Irinotecan and topotecan are semisynthetic derivatives of the plant alkaloid camptothecin and are used as antineoplastic agents in the therapy of colorectal, ovarian and non-small cell lung cancer. Both irinotecan and topotecan are associated with an appreciable rate of serum enzyme elevations during therapy, and irinotecan has been implicated in causing steatohepatitis when given as cyclic anticancer therapy.


Irinotecan (eye" ri noe tee' kan) and topotecan (toe" poe tee' kan) are semisynthetic derivatives of camptothecin, a plant alkaloid derived from the Chinese tree, Camptotheca acuminata. Both drugs appear to act by blocking DNA topoisomerase I, which is responsible for relaxation of supercoiled double stranded DNA so that replication can proceed. Topoisomerase I activity is particularly increased in cancer cells. Irinotecan and topotecan have antineoplastic activity against colorectal, non-small cell lung and breast cancer in vivo and in vitro. Irinotecan and topotecan were both approved for use in the United States in 1996 and continue to be used in oncology practice. Current formal indications for irinotecan are advanced colorectal cancer alone or in combination with other antineoplastic agents (usually fluorouracil). Irinotecan is available generically and under the brand name Camptosar in 2, 5 and 15 mL vials of 20 mg/mL. The typical dose varies is based upon body weight and is adjusted by whether it is used alone or in combination with other anticancer agents. The approved indications for topotecan include advanced or metastatic ovarian and cervical cancer and small cell lung cancer (after failure of first line chemotherapy). Topotecan is available in solution in 4 mg single dose vials generically and under the trade name Hycamtin. The typical dose varies by indication and body weight. Side effects of irinotecan and topotecan are similar and include bone marrow suppression, nausea, vomiting, abdominal pain, stomatitis, diarrhea, fatigue, hair loss and peripheral neuropathy. Infusions of irinotecan can be associated with severe diarrhea which is typically delayed and is treated with loperamide. Irinotecan also can cause an acute cholinergic syndrome marked by hypotension, diarrhea, sweating, lacrimation and fatigue, which is typically treated with atropine.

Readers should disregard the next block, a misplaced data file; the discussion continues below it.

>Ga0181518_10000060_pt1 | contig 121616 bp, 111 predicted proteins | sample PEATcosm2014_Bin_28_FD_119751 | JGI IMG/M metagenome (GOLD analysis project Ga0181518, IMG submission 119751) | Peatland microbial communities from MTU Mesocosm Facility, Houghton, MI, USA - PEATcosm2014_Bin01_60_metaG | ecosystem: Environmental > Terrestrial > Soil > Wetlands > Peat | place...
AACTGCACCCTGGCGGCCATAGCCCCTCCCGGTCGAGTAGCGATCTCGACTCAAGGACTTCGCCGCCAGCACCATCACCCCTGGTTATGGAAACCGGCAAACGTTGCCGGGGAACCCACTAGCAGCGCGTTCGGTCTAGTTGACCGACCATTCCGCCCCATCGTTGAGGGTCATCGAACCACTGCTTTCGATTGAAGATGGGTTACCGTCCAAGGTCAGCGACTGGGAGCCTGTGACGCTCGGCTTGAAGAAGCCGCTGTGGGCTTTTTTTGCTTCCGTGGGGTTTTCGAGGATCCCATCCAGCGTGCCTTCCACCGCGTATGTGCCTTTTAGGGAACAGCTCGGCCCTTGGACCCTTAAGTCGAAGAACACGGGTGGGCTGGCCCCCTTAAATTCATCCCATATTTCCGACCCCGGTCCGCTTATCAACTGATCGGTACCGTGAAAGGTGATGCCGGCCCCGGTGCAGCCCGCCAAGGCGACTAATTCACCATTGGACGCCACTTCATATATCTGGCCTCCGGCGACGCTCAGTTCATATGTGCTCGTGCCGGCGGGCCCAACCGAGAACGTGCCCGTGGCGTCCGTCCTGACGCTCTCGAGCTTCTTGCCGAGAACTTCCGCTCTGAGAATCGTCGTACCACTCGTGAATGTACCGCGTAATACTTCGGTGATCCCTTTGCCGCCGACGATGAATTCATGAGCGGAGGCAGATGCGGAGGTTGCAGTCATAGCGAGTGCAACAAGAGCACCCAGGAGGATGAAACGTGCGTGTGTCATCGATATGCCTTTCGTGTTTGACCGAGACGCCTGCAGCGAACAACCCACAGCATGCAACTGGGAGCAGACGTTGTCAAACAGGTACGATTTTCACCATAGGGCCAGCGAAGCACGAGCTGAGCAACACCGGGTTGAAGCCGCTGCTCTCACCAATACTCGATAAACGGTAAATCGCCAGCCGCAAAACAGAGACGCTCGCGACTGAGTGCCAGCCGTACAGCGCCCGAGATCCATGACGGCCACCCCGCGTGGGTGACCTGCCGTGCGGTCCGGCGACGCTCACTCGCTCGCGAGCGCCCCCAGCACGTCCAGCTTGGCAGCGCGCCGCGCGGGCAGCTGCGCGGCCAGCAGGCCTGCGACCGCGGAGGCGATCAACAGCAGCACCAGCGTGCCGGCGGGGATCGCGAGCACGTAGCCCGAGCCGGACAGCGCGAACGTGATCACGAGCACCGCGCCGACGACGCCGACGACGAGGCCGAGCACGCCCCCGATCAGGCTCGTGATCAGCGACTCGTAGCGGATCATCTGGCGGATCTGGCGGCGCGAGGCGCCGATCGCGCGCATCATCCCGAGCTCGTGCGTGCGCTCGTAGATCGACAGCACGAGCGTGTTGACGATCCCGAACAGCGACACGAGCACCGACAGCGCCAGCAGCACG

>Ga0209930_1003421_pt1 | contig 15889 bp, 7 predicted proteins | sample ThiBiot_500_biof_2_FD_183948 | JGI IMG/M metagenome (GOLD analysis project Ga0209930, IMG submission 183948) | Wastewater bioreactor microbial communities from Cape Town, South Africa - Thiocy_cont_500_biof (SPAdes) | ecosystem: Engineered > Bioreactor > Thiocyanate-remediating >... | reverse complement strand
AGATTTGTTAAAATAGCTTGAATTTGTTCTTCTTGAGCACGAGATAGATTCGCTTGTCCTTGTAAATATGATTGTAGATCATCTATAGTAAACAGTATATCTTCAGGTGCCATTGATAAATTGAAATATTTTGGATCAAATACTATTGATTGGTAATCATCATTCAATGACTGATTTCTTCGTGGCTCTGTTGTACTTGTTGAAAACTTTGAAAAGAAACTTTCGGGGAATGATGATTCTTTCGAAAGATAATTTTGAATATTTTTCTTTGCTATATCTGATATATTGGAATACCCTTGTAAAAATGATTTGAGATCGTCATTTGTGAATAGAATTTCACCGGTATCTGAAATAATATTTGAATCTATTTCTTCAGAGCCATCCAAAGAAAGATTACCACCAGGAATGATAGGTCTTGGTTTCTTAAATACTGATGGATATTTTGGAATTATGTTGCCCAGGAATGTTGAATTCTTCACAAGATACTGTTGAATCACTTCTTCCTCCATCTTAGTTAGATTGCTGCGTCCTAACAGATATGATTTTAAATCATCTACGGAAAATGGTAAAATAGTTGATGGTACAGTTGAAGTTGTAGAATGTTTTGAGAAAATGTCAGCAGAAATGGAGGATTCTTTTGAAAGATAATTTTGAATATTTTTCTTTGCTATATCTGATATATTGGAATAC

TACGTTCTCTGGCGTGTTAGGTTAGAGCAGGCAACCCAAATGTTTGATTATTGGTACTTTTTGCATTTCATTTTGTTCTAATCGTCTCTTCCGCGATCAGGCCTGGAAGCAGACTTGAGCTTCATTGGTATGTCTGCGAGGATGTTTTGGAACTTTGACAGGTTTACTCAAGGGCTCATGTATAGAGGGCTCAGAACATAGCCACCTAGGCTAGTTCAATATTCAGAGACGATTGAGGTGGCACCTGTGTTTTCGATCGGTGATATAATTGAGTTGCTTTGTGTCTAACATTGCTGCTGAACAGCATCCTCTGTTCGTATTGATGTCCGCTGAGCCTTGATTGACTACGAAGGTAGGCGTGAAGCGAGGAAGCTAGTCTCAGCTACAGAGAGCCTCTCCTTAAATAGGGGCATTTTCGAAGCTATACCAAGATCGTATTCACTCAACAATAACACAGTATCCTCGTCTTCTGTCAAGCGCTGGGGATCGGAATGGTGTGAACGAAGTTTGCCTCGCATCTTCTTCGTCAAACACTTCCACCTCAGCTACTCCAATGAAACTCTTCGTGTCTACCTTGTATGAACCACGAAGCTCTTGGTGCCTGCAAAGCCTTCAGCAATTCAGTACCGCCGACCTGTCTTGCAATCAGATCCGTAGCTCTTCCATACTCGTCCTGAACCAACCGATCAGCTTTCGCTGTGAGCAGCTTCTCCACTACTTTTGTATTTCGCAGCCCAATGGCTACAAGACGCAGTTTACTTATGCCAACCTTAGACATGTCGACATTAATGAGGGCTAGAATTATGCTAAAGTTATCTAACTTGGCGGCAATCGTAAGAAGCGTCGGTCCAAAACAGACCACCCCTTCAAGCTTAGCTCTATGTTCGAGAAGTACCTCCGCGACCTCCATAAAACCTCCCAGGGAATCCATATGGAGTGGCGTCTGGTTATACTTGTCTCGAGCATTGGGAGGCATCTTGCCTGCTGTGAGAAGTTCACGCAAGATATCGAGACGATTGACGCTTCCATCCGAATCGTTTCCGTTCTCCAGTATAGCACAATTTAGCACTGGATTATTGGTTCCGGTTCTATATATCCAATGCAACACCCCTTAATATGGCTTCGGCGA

Chemotherapy with irinotecan and topotecan in combination with other agents is associated with serum enzyme elevations in up 15% of patients depending upon the dose, other agents used, the frequency of monitoring and degree of elevation that is reported. The ALT elevations are usually asymptomatic and transient and may resolve without dose modification. Marked elevations occur in 1% to 4% of patients, but rarely require dose modification. Genetic variants in hepatic transporters and metabolic enzymes have been associated with predisposition to irinotecan toxicity, including OATP 1B1 (SLC01B1), UGT1A1 and CYP 3A4. However, the major toxicities of irinotecan are hematologic and diarrhea, and liver test elevations are rare causes of drug interruption or dose modification.

Irinotecan has been linked to chemotherapy induced steatosis and steatohepatitis. This can be shown by imaging or histologically, but is usually associated with minimal symptoms or laboratory test abnormalities. Cyclic therapy with irinotecan is often used to treat hepatic metastases from colorectal cancer in preparation for hepatic resection, and both steatosis and steatohepatitis have been found to be frequent in the nontumorous part of the liver at the time of resection. These abnormalities are often associated with mild to moderate elevations in serum aminotransferase and alkaline phosphatase levels, but are rarely symptomatic or accompanied by jaundice. Intriguingly, the steatosis and steatohepatitis associated with chemotherapy tends to persist long term, as opposed to sinusoidal obstruction syndrome and nodular regenerative hyperplasia which tend to improve or resolve over time. Steatohepatitis may be associated with an increased rate of complications after hepatic resection probably as a result of inhibition of hepatic regeneration. On the other hand, steatohepatitis following adjuvant irinotecan therapy has not been clearly associated with a decrease in survival or an increeased rate of hepatic failure after major hepatic resection. In addition, irinotecan has not been clearly associated with instances of sinusoidal obstruction syndrome or nodular regenerative hyperplasia, the common complications of oxaliplatin therapy, which is a frequently used alternative to irinotecan in managing advanced and metastatic colorectal cancer.